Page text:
Running away in the opposite direction would attract attention, so we pass our lives silently escaping forward.
I remember several shows that left an impression on my childhood: Willy Fog, the gnomes, MacGyver, or Knight Rider were among my favourites.
However, the most exciting one was the A Team. It had a predictable structure but also characters that made you empathize with their fight for justice and lost causes, always running away from the military police that were harassing them for a crime they had not committed.
The most fascinating thing of the show was the dramatic effect produced by the brilliant plans of colonel Hannibal Smith, the team’s leader. His chameleonic ability to disguise himself and to remain in plain sight without being discovered had me hooked.
Traditionally, a flight always takes place in the opposite direction to those who chase you. One runs as far away as one can. Smith, nevertheless, used to hide where least expected, so close and so evidently that he managed to go unnoticed. It’s what I call “silent flight”. To remain in the danger zone pretending to be a part of the pursuer’s scenario.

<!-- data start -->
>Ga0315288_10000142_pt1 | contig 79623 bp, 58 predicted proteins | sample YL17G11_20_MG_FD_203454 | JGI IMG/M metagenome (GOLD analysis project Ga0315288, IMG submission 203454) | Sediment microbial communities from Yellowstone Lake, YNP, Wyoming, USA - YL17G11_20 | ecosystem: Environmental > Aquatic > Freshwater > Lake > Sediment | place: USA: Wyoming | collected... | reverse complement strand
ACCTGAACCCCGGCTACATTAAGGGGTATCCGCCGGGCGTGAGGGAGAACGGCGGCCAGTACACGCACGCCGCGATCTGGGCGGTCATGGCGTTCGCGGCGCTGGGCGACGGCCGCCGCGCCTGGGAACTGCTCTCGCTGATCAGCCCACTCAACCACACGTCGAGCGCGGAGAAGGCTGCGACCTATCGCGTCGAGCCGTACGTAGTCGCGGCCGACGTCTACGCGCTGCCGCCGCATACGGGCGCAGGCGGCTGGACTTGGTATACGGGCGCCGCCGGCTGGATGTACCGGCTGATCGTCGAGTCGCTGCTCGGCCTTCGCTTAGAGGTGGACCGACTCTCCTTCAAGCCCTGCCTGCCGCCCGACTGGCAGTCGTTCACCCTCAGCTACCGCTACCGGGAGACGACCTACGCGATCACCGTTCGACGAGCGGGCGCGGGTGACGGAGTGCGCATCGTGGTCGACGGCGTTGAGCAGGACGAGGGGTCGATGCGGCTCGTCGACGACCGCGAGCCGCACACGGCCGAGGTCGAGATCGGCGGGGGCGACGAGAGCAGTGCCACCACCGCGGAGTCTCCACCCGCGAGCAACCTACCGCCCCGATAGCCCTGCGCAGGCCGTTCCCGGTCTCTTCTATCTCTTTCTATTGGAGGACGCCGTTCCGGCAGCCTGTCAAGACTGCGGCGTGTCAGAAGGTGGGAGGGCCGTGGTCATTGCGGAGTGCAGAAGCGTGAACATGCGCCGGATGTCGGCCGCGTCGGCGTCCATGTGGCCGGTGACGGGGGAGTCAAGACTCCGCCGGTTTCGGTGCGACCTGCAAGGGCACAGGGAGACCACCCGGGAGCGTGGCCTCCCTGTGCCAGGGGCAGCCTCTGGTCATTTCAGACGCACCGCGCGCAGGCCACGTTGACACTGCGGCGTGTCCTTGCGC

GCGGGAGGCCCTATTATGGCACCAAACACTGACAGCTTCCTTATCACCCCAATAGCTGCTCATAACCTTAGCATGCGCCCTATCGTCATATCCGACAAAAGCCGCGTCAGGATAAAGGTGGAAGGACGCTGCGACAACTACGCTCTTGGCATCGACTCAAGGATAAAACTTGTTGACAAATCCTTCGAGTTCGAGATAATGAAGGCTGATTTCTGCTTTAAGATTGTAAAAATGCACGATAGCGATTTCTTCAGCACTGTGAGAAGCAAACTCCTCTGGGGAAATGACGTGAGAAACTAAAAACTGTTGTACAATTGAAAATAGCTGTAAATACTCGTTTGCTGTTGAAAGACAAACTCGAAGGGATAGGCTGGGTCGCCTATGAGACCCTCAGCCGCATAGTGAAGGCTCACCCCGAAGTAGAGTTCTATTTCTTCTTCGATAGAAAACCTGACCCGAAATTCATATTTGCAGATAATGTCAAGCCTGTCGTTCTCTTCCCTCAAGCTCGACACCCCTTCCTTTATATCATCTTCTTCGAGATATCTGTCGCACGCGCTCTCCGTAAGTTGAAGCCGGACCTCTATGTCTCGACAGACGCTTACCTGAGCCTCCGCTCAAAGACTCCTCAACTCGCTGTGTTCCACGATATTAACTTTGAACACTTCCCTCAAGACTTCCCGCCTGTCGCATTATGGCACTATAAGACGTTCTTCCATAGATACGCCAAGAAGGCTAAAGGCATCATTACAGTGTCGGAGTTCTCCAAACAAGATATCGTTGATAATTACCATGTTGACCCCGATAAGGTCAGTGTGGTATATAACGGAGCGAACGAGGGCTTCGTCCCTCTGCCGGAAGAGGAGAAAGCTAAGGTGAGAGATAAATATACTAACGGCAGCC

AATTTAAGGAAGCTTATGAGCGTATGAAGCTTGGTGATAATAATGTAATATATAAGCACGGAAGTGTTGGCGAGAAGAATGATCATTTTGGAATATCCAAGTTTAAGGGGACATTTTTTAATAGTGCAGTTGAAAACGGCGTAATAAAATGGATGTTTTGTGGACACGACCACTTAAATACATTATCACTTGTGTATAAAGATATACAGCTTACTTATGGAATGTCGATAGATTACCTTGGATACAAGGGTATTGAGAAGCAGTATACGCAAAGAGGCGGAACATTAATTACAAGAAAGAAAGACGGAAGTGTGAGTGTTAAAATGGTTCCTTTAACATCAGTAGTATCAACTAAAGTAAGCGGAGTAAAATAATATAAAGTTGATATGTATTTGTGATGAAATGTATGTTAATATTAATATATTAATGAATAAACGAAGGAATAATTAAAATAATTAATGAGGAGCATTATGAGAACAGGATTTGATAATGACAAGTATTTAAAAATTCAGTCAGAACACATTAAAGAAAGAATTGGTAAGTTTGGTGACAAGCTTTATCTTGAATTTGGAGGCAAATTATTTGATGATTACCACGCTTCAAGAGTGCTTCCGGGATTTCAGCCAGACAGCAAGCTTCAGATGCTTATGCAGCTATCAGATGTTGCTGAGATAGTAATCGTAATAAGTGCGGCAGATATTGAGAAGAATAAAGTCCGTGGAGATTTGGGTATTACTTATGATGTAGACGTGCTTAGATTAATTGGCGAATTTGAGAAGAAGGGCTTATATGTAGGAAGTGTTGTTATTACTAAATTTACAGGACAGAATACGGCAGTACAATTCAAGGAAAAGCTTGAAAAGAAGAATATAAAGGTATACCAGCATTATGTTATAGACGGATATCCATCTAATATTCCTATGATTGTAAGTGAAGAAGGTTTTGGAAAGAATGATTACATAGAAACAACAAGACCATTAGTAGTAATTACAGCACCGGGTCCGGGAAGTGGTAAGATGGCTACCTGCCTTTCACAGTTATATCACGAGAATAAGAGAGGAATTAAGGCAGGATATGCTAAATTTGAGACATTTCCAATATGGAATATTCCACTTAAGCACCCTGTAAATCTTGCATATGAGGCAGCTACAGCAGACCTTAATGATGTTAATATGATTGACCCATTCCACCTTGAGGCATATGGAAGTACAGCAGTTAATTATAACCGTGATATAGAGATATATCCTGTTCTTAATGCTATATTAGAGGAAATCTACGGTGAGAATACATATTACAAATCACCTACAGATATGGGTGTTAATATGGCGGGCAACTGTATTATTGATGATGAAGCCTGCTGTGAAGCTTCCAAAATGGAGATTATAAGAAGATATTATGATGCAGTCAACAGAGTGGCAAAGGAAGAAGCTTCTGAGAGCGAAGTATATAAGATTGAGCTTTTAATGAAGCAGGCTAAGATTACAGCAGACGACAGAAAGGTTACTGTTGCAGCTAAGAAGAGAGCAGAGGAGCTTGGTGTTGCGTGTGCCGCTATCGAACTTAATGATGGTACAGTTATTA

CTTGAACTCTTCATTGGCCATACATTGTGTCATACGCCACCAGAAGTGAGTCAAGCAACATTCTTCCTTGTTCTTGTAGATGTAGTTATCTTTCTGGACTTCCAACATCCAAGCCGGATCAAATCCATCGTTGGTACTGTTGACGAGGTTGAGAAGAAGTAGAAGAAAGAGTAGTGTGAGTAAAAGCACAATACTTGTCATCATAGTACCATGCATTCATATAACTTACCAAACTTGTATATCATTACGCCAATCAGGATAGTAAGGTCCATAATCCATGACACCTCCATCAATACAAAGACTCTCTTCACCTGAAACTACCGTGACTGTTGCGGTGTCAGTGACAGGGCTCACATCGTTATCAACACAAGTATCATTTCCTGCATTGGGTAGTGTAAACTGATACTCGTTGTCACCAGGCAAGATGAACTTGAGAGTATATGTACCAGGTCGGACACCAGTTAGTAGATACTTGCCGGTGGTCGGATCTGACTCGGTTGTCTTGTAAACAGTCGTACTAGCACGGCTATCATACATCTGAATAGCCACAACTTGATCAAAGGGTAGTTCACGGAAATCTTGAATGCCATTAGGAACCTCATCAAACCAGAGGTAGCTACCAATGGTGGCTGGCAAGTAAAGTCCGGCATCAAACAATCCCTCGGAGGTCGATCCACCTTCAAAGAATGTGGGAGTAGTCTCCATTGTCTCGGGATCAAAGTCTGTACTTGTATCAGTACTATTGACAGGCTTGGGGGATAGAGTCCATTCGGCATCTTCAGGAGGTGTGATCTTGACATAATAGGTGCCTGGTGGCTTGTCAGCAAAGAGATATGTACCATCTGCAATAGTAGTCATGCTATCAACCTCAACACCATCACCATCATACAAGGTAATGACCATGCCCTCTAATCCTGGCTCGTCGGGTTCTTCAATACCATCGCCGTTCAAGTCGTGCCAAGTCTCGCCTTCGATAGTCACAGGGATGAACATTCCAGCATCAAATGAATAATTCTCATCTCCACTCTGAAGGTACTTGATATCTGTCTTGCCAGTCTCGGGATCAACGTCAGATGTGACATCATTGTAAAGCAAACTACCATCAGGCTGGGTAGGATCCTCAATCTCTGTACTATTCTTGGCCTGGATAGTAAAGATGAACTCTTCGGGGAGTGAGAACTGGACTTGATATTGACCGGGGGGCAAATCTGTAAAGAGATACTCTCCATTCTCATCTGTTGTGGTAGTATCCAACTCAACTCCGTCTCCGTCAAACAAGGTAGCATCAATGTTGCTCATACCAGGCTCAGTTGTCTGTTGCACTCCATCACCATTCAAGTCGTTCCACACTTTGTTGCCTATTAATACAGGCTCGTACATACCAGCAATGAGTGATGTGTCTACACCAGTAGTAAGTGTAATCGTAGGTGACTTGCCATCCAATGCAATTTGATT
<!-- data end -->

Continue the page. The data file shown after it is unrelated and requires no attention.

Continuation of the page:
This military camouflage principle has become the “Trending Topic” of flights in all areas of life. People do not escape in the opposite direction. We have learnt to remain close to danger, concealing, behaving as if we had control over it.
We use so-called control techniques for our anxiety when our lives desperately cry out inside. The important thing is for people not to notice. What you don’t see, doesn’t exist. That is how we try to calm our uneasiness.
Running away in the opposite direction would attract attention, so we pass our lives silently escaping forward. Even when our heart insists that life is more than what meets the eye. Despite the fact that we have often asked ourselves if there is a God up there and if he cares about our destiny or our daily lives.
Even when we intuitively know that Jesus is real and that He is next to us, watching us. Our disguise of happiness, normality, or indifference cannot prevent him from seeing us and He will not give up, come what may. He will continue waiting patiently for us to drop the disguise, to look at Him in the eye and to stop running away from his love.
Óscar Pérez. Teacher and coordinator of Youth Alliance, in Spain.
This is an article of the Jesus on the Web 2016 series. You can learn more about the project visiting its website, Facebook and Twitter.
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